March 12, 2018 (Week One Complete!)
I’m sorry that it’s been so long since my last post! I flew into Seattle at around 9PM on the 2nd, which was somewhat of a miracle, actually. I had a 101.8° fever less than 24 hours before my flight! On top of that, less than an hour after I flew out of PHL, there was a blizzard that canceled most other flights. Finally, I had a 2.5-hour delay in Vegas because of poor wind conditions. In the end, however, I did make it to the house.
Anyway, what have I done since?
I supported my aunt, who was a panelist at Emerald City Comic-Con. On a panel with four other voice over artists, she answered questions in relation to her work on games, such as Dota 2 and Halo among others. It was very inspiring to see the line that had formed waiting to hear her. In fact, many people weren’t able to as the room had reached its maximum capacity!
I went to two days of the TPS Unified General Auditions at Center Theatre. The first day was Equity day. By that, I mean that only Equity actors were present. You may be wondering: “What does ‘Equity’ mean?”
“Equity” is actually short for Actors Equity Association, an actor union that deals mainly with stage acting. On the other hand, “SAG-AFTRA,” or the Screen Actors Guild-American Federation of Television and Radio Artists, deals with screen acting. An actor union is essentially a third-party that assures that the relationship between the actor and the producer is mutually beneficial. Before their existence, actors found themselves mistreated by their producers, having to work ridiculous hours and missing job security. For a more comprehensive explanation, follow this link!
The second day I went was Non-Union day, which was a contrast because the Non-Union actors had less experience, usually both in training and in performance, and it was evident. I learned from both experiences and will now share my impression of what worked and what didn’t work in those auditions.
- The entrance is all about commitment. I noticed two ways that worked.
- 1. Don’t acknowledge the audience until you reach your spot, then introduce yourself and what pieces you will be sharing.
- 2. Acknowledge the audience with a “hi,” “hey,” etc., then, while maintaining eye contact, reaching your spot and introducing yourself and what pieces you will be sharing.
- Anything in between those two approaches, such as saying “hi” as you walk in, then turning away from the audience; going to your spot silently without acknowledging the audience, then saying “hi” at an awkward moment before you’d actually reached your spot; etc., did not work.
- Everyone took a pause to get into character before beginning their first monologue/song. I think that was logical.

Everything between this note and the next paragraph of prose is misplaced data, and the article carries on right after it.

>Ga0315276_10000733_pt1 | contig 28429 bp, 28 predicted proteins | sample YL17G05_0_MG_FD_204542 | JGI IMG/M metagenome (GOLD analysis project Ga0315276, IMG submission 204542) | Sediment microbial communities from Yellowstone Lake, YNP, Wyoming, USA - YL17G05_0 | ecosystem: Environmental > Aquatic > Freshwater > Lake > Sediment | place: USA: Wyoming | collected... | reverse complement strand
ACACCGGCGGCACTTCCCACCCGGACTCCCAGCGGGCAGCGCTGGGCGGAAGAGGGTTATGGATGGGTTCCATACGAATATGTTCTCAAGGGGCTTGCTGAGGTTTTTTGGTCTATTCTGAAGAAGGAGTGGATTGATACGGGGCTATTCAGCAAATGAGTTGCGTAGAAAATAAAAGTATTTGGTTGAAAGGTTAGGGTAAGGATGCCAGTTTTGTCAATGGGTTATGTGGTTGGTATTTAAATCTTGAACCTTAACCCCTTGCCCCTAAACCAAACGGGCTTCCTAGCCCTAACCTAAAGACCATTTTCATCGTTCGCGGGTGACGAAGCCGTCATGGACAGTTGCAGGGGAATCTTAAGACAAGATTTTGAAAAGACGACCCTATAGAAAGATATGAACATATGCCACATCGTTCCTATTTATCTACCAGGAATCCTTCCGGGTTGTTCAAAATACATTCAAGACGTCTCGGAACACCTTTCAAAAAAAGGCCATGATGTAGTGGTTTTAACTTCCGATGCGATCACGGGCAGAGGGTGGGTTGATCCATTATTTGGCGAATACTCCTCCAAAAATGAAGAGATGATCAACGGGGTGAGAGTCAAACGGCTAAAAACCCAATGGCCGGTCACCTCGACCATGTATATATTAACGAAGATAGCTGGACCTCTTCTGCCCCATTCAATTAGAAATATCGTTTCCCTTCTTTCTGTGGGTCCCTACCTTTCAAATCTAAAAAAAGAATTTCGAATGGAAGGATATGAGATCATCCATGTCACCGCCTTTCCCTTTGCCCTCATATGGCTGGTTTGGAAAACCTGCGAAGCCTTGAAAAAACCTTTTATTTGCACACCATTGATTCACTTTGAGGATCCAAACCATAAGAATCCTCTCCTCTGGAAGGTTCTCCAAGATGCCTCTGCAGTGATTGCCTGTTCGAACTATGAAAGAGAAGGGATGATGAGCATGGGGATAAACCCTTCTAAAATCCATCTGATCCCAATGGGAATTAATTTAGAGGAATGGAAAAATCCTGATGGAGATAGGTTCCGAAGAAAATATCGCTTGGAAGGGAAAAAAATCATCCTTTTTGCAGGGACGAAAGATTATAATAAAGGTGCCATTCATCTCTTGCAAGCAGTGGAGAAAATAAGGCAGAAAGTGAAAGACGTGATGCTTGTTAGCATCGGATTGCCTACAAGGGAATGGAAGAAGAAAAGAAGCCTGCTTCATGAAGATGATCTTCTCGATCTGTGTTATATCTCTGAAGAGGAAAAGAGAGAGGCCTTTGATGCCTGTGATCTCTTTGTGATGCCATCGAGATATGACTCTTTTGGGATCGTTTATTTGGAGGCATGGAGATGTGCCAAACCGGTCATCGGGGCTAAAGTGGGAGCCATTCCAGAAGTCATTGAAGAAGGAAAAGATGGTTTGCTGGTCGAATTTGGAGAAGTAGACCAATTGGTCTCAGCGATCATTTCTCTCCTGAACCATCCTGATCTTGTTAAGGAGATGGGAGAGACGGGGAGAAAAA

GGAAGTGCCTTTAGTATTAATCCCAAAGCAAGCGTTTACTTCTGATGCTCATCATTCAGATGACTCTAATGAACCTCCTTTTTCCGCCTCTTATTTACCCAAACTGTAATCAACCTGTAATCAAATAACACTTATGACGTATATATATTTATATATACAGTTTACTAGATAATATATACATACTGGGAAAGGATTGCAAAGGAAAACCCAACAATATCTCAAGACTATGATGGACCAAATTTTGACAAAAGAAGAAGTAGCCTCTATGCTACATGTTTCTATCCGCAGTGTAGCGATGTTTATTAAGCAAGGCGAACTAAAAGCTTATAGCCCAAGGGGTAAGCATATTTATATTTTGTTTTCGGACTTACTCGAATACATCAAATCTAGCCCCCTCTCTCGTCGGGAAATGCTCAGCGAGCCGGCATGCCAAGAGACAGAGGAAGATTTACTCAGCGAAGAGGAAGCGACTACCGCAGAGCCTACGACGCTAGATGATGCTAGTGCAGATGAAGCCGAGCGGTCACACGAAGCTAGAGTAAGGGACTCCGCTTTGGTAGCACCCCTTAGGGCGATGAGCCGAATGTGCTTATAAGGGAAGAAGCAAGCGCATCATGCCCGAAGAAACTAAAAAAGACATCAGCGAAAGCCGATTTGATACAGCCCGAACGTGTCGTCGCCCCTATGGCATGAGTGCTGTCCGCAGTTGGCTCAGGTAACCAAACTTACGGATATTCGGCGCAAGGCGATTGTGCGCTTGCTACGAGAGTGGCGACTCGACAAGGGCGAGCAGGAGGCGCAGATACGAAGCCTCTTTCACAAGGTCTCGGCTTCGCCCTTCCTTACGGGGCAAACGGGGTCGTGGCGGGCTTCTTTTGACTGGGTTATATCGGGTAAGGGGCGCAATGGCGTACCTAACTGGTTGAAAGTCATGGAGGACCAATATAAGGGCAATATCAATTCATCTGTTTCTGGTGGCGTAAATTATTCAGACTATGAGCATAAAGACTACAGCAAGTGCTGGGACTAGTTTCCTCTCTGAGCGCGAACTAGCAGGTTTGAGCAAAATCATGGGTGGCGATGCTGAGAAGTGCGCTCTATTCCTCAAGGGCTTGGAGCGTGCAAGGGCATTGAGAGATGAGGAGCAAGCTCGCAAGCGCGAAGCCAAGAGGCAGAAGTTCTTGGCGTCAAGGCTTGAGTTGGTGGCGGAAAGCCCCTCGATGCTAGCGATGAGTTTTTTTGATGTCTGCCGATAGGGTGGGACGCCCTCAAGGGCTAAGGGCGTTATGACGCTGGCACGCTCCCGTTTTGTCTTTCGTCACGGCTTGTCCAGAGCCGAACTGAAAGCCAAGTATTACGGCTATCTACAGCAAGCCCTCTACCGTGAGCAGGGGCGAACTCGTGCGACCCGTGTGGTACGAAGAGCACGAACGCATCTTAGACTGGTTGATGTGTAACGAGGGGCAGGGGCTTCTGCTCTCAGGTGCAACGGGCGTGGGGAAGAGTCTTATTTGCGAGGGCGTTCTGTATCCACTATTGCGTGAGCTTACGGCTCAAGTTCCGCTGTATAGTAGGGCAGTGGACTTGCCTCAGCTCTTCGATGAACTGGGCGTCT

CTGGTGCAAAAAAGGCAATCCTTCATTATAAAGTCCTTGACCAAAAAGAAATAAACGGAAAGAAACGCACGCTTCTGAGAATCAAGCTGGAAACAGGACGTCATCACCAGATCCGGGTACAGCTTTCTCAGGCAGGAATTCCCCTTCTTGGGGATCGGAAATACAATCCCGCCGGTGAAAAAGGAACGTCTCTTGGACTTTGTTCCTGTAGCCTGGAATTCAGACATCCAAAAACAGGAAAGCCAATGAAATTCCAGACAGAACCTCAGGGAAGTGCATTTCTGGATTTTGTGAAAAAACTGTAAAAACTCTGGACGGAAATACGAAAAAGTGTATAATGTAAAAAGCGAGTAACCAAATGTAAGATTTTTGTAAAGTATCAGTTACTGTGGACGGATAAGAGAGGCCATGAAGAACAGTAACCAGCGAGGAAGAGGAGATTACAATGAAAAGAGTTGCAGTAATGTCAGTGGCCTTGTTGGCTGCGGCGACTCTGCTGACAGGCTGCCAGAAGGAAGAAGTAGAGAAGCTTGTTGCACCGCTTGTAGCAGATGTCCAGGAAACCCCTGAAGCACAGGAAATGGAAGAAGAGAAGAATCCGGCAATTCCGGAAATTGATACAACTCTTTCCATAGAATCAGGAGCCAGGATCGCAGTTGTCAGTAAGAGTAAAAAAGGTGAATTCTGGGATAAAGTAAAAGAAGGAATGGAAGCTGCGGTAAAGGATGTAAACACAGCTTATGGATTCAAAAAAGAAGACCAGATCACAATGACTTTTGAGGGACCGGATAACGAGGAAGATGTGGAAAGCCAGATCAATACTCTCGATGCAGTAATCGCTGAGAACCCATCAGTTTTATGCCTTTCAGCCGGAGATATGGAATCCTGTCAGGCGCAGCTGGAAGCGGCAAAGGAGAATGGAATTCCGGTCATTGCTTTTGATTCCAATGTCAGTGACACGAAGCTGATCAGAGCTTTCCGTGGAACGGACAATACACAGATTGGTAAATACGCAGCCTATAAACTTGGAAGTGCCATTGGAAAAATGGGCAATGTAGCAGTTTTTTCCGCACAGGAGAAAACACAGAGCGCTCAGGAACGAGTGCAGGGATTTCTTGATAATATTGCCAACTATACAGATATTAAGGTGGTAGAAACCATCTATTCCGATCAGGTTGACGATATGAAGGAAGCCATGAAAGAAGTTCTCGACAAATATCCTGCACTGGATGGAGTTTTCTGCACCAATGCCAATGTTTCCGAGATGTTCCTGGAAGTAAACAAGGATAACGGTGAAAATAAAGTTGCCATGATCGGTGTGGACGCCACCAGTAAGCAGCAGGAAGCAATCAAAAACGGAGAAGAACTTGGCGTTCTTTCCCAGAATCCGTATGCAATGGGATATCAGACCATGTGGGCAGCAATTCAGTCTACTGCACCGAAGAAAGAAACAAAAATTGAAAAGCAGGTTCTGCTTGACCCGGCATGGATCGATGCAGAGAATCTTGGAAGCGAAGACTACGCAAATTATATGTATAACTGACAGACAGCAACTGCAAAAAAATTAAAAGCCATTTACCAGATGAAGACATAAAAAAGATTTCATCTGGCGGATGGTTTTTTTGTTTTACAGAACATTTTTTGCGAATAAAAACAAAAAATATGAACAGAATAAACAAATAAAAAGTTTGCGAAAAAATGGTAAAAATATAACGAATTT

- In choosing your monologues, remember quality over quantity. In a 2-3 minute audition, the number of pieces that worked best was two: one dramatic and one comedic. One did not allow for a display of one’s range of ability, while three typically came off as hurried. The audience doesn’t have enough time to care about your character or the story you tell.
- In ordering your monologues (with the assumption that you followed the last step), present your comedic monologue before your dramatic monologue. It grabs the attention of the audience, which is lost when a dramatic piece is presented first. If doing a song, present that before a dramatic monologue.
- Take a pause to indicate a switch between audition pieces
- Do not say “scene,” “cut,” or anything related to that. Please.
- Hopefully, you’ve timed yourself, so you won’t be cut off. In the off chance that you are, however, after hearing “thank you,” recognize that the audience is no longer engaged with your piece. Do not continue talking or show expressions of discontent. It will make you look unprofessional. Simply reply with a “thank you” and take your leave.
- If you finish with time to spare, take a pause after your final piece, thank the audience and leave.
- Don’t run, but don’t take too much time either. A hurried walk with a casual face usually works well.
There are many small things within these tips that I didn’t mention, but that was a general idea of what I believed worked and didn’t work in the auditions. I hope you either found them interesting or informative!
I was also able to sit in on a recording session with Harebrained Schemes in their upcoming game: Battletech. My aunt will be the main character, and while I would love to share more details, I have sworn to a non-disclosure agreement (NDA).
I visited Endeavor One, a group of very skilled game developers who create Virtual Reality (VR) games. I interviewed Sherry Bain, who was very helpful in sharing her knowledge around the growing industry that is VR. After that, I had my first VR experience with the Halo: Recruit Demo that was recently released and can be found in Microsoft stores. While it was only about five minutes of content, it was very fun and left me wondering when the game would come out!
Finally, I’ve also watched a couple shows since I arrived. I will be posting separate theater reviews for those, so be on the lookout!
Thank you for reading! I hope you’ve enjoyed!